21.The petitioner avers that he submitted the clearance letters to the 2nd respondent’s office on 30/5/2022, through an agent, who left them at the ground floor with the security guards. He avers that the operations of the 2nd respondent had been moved to the said floor due to the mass influx of candidates. The record is clear that the petitioner was hospitalized for sometime, thus curtailing his mobility. In a bid to comply with the strict timelines set by the Elections Act and Elections (General) Regulations, he authorized his agent namely Kevin Jones Thuranira to submit the clearance letters to the 2nd respondent’s offices situate at Anniversary Towers. According to the respondents, the leaving by the petitioner’s agent of the petitioner’s compliance documents with the guards at Anniversary Towers, did not amount to submission and filing with the 2nd respondent. It may be that the requirement to “file” the document under Regulation 15 calls for presentation at an office, registry or desk set up for that purpose with due acknowledgment of receipt of such filing.
22.However, in this case, the petitioner was subsequently issued with nomination papers, which was a preserve for prequalified candidates and he attended an invite only meeting held by the 1st Respondent, for prequalified candidates. The Court must find that the actions of the Respondents, in requiring the petitioner to collect 500 signatures for persons supporting his MCA candidature, issuing him with nomination papers, issuing him with clearance letters and inviting him to a meeting for prequalified candidates, created a legitimate expectation that he would be cleared by the respondents to vie. The petitioner relied on the case of Communications Commission of Kenya & 5 Others v Royal Media Services & 5 Others (2015) eKLR where the Supreme Court stated that:-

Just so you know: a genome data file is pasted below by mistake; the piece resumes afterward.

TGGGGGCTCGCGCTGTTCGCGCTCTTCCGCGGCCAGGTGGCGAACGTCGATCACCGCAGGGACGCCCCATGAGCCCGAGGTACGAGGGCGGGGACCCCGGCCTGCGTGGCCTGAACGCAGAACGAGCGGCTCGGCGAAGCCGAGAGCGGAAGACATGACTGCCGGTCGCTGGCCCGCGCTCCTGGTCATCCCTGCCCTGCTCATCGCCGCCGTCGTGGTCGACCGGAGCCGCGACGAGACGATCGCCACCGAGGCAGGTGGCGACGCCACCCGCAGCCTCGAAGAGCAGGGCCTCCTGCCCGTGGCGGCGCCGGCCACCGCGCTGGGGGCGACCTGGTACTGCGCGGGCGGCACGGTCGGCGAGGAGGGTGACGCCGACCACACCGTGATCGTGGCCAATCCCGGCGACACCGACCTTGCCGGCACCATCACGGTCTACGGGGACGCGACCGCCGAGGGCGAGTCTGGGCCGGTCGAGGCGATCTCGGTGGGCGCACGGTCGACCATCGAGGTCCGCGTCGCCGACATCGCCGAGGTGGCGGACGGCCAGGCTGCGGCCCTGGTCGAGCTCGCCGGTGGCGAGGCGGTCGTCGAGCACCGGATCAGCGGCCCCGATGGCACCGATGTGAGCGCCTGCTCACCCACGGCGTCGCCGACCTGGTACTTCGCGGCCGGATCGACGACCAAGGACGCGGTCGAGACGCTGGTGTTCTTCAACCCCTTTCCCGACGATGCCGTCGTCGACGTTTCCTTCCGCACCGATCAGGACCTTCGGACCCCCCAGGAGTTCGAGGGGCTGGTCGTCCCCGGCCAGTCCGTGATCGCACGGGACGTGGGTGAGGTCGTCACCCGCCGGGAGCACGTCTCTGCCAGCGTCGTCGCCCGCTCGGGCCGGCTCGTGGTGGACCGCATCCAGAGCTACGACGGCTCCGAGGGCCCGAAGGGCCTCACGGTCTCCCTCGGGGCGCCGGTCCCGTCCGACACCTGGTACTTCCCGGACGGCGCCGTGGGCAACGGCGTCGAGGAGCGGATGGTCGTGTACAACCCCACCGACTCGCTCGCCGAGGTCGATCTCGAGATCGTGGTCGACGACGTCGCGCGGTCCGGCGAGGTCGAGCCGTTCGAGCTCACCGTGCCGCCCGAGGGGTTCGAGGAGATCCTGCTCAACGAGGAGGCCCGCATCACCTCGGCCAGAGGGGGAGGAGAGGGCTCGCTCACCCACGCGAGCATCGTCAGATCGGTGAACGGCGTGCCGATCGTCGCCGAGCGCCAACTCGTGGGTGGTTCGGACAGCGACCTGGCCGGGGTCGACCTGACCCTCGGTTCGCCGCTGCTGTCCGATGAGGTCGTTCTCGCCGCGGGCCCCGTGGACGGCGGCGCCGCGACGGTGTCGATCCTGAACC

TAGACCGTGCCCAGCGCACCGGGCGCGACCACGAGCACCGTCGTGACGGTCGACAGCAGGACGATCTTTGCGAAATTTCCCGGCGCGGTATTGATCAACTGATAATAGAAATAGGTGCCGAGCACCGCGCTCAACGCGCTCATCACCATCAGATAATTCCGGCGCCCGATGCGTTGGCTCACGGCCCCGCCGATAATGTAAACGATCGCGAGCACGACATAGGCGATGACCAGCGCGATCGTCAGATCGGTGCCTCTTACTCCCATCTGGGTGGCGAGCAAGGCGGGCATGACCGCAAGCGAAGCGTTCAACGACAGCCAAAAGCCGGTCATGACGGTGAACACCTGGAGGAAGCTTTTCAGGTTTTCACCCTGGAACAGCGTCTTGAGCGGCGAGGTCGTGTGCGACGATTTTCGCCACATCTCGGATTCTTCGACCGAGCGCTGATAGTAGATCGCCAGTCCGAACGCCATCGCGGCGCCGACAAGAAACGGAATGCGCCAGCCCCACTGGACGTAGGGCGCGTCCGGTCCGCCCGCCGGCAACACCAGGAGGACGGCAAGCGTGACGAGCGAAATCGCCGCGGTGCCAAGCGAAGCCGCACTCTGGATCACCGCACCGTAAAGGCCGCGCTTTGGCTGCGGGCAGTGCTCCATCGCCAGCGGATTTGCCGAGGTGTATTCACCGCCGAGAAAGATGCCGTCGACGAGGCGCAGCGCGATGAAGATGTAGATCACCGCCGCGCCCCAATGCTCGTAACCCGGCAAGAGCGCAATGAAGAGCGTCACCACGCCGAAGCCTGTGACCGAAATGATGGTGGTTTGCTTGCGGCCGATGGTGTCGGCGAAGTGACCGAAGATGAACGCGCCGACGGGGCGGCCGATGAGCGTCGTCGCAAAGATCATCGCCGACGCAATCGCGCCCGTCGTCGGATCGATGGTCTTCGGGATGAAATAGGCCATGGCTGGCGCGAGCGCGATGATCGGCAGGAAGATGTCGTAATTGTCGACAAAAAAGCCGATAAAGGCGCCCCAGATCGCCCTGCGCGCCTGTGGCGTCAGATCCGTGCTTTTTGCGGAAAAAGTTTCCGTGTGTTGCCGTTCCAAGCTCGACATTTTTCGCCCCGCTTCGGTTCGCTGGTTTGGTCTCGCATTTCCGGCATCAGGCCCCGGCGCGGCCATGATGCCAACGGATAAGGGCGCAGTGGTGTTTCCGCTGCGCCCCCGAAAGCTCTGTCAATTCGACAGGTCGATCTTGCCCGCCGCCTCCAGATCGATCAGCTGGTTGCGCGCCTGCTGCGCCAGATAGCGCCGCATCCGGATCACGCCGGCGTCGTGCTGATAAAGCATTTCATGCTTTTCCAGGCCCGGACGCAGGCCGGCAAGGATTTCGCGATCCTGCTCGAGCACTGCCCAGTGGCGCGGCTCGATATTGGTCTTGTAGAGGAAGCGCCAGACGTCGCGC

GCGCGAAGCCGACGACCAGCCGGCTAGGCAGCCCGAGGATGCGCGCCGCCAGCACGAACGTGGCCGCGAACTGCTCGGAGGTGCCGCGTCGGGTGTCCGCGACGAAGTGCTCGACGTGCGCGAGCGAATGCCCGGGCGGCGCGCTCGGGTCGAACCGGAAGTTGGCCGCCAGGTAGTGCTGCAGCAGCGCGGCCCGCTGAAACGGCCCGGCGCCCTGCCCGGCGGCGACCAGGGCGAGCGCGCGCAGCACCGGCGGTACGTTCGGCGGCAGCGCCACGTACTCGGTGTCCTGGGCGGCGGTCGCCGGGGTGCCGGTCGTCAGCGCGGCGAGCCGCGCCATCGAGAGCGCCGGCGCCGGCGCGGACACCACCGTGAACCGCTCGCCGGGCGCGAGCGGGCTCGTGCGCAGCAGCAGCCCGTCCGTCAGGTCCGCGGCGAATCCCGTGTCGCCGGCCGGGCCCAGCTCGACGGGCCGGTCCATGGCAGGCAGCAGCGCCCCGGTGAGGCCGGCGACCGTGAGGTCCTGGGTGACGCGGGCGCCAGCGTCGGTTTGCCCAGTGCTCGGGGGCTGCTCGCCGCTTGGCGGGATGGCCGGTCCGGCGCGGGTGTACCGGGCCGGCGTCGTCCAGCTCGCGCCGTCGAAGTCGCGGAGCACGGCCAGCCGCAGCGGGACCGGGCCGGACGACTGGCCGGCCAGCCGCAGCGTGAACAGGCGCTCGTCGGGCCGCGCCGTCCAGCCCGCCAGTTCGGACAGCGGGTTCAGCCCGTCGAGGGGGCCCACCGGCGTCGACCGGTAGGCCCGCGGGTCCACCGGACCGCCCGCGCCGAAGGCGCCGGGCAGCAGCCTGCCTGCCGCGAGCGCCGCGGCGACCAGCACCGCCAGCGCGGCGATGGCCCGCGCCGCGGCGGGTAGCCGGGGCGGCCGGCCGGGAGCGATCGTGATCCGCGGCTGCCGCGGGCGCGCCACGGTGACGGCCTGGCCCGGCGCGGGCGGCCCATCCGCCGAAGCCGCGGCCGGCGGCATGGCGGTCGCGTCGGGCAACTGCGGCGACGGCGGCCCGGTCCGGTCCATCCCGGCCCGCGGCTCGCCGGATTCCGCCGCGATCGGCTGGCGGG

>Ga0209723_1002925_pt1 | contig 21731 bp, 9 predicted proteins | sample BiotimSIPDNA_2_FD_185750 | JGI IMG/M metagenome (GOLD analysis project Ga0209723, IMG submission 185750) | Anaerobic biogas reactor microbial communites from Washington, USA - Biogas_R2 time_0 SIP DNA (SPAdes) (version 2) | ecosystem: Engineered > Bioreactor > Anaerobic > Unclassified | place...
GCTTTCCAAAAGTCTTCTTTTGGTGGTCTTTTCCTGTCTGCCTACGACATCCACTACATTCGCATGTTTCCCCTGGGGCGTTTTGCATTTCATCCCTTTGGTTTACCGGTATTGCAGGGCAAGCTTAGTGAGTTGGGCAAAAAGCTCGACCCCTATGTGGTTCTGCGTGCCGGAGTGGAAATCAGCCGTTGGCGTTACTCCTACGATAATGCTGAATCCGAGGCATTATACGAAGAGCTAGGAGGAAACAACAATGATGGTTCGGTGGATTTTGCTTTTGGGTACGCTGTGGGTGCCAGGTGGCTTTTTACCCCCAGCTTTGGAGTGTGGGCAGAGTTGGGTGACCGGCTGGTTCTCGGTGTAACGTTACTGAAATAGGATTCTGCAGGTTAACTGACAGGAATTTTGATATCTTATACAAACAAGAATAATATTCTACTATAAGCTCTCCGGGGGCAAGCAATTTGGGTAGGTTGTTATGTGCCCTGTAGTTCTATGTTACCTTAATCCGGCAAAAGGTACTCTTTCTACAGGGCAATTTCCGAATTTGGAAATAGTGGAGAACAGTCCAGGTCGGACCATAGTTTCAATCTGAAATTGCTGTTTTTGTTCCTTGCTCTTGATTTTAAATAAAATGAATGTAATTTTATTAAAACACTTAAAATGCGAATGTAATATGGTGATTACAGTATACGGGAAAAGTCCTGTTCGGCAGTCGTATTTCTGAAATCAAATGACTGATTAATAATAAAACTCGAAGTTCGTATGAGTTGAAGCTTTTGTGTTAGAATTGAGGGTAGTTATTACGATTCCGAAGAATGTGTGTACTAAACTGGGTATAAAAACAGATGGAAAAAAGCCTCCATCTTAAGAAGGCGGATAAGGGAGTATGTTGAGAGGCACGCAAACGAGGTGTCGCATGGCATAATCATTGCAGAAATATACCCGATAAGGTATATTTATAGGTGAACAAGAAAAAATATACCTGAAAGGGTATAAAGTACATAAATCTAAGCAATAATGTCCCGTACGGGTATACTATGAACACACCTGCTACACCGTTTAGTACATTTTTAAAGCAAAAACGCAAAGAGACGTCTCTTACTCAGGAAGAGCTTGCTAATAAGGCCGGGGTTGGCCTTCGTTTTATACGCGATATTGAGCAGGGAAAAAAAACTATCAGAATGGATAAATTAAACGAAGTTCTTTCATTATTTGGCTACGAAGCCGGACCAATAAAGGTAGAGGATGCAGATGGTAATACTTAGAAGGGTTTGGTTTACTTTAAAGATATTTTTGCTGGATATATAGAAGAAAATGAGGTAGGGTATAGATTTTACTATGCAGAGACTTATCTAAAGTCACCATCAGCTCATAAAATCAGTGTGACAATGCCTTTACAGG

23.There was in the view of this court a representation made on the issuance of the nomination papers and invitation to candidate trainings and preparations for the qualified candidates that the petitioner would subject to meeting the threshold for such nomination be cleared to contest for the relevant office.
24.Accordingly, although the court finds that the presentation of the clearance certificate and Form 11N to security guards at IEBC offices did not amount to filing within the meaning of Regulation 15 of the General Regulations, subsequent events of issuance of nomination papers and invitation of the petitioner to training and preparation meetings for pre-qualified candidates created in the petitioner a legitimate expectation that he would on compliance with the nomination requirements be cleared. In addition, the Court, would in the circumstances of this case, where the petitioner explains his inability to personally attend to the filing of the necessary documents by reason of his ailment allow on the principle of Dickson Mwenda Githinji v Gatirau Peter Munya & 2 others, supra, excuse the failure to file the necessary documents.
25.The mandate to clear candidates for nomination to contest in elections lies with the IEBC and the court may only interfere therewith if the IEBC fails to exercise that mandate or exercises it in a manner that infringes on the rights of the petitioner or otherwise contravenes the relevant provisions of the Constitution or statute, or where the exercise frustrates a valid legitimate expectation created by IEBC on any person. In the circumstances of this case, therefore, the court must initially defer to the IEBC’s consideration on the merit of the petitioner’s application nomination.